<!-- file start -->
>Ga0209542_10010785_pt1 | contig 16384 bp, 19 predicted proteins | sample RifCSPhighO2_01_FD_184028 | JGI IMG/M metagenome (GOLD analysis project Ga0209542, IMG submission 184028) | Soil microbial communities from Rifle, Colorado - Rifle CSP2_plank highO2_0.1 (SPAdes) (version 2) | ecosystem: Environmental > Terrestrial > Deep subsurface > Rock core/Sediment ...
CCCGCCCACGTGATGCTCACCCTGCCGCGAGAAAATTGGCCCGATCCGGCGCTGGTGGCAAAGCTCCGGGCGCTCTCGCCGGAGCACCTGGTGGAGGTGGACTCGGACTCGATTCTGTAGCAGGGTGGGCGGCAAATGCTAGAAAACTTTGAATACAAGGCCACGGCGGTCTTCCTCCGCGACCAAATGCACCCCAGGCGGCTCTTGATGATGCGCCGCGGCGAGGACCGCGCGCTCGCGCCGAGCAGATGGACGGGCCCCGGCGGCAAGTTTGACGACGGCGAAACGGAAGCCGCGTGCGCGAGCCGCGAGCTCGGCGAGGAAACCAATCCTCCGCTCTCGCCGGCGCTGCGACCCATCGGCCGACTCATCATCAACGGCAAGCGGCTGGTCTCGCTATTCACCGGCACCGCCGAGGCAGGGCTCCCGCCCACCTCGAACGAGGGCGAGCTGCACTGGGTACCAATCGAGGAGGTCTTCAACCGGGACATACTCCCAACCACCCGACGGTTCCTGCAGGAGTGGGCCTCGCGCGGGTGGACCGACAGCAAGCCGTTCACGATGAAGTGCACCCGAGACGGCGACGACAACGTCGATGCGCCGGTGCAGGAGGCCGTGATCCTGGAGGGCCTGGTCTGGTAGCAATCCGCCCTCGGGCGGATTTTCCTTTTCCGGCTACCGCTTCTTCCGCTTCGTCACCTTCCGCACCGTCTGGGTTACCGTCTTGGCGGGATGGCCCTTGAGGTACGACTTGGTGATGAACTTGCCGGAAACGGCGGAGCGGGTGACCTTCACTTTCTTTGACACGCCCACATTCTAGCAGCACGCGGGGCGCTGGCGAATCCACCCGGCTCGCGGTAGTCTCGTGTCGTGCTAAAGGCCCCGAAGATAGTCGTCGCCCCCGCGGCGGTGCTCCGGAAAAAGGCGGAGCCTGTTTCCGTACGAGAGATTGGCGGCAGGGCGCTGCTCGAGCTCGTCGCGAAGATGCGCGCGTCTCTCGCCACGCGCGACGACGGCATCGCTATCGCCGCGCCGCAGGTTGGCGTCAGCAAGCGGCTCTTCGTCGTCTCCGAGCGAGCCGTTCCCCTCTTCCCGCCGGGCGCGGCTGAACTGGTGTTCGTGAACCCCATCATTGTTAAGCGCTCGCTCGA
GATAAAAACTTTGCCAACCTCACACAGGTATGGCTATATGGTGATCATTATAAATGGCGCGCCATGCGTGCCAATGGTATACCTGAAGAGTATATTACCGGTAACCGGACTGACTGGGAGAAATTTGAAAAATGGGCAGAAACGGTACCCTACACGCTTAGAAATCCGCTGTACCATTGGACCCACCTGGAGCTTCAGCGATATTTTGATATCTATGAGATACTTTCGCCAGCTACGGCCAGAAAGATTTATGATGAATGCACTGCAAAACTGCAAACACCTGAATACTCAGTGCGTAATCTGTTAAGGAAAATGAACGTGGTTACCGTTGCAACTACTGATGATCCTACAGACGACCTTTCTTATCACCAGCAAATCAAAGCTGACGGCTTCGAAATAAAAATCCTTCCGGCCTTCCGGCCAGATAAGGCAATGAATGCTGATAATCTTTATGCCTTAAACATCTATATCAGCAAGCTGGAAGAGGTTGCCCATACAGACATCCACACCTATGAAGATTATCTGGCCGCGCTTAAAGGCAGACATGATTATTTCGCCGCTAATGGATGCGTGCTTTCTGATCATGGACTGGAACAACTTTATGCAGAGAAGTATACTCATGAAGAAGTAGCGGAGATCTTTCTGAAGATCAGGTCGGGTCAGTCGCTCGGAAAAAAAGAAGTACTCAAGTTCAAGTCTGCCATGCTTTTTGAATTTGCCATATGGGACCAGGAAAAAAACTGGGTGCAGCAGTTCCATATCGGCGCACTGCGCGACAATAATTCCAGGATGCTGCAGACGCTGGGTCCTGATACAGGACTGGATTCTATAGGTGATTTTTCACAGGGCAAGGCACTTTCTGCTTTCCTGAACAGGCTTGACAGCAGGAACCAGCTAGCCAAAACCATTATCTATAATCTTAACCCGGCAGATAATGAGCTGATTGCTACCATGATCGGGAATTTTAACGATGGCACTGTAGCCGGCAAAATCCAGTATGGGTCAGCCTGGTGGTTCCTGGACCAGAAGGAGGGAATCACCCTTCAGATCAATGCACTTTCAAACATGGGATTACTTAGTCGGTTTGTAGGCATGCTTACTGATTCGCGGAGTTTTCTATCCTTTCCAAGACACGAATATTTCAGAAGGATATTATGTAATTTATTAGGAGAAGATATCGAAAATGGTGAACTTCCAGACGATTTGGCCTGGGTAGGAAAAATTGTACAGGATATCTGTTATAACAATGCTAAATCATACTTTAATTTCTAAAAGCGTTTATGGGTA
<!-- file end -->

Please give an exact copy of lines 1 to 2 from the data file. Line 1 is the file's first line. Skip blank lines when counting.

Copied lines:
>Ga0209542_10010785_pt1 | contig 16384 bp, 19 predicted proteins | sample RifCSPhighO2_01_FD_184028 | JGI IMG/M metagenome (GOLD analysis project Ga0209542, IMG submission 184028) | Soil microbial communities from Rifle, Colorado - Rifle CSP2_plank highO2_0.1 (SPAdes) (version 2) | ecosystem: Environmental > Terrestrial > Deep subsurface > Rock core/Sediment ...
CCCGCCCACGTGATGCTCACCCTGCCGCGAGAAAATTGGCCCGATCCGGCGCTGGTGGCAAAGCTCCGGGCGCTCTCGCCGGAGCACCTGGTGGAGGTGGACTCGGACTCGATTCTGTAGCAGGGTGGGCGGCAAATGCTAGAAAACTTTGAATACAAGGCCACGGCGGTCTTCCTCCGCGACCAAATGCACCCCAGGCGGCTCTTGATGATGCGCCGCGGCGAGGACCGCGCGCTCGCGCCGAGCAGATGGACGGGCCCCGGCGGCAAGTTTGACGACGGCGAAACGGAAGCCGCGTGCGCGAGCCGCGAGCTCGGCGAGGAAACCAATCCTCCGCTCTCGCCGGCGCTGCGACCCATCGGCCGACTCATCATCAACGGCAAGCGGCTGGTCTCGCTATTCACCGGCACCGCCGAGGCAGGGCTCCCGCCCACCTCGAACGAGGGCGAGCTGCACTGGGTACCAATCGAGGAGGTCTTCAACCGGGACATACTCCCAACCACCCGACGGTTCCTGCAGGAGTGGGCCTCGCGCGGGTGGACCGACAGCAAGCCGTTCACGATGAAGTGCACCCGAGACGGCGACGACAACGTCGATGCGCCGGTGCAGGAGGCCGTGATCCTGGAGGGCCTGGTCTGGTAGCAATCCGCCCTCGGGCGGATTTTCCTTTTCCGGCTACCGCTTCTTCCGCTTCGTCACCTTCCGCACCGTCTGGGTTACCGTCTTGGCGGGATGGCCCTTGAGGTACGACTTGGTGATGAACTTGCCGGAAACGGCGGAGCGGGTGACCTTCACTTTCTTTGACACGCCCACATTCTAGCAGCACGCGGGGCGCTGGCGAATCCACCCGGCTCGCGGTAGTCTCGTGTCGTGCTAAAGGCCCCGAAGATAGTCGTCGCCCCCGCGGCGGTGCTCCGGAAAAAGGCGGAGCCTGTTTCCGTACGAGAGATTGGCGGCAGGGCGCTGCTCGAGCTCGTCGCGAAGATGCGCGCGTCTCTCGCCACGCGCGACGACGGCATCGCTATCGCCGCGCCGCAGGTTGGCGTCAGCAAGCGGCTCTTCGTCGTCTCCGAGCGAGCCGTTCCCCTCTTCCCGCCGGGCGCGGCTGAACTGGTGTTCGTGAACCCCATCATTGTTAAGCGCTCGCTCGA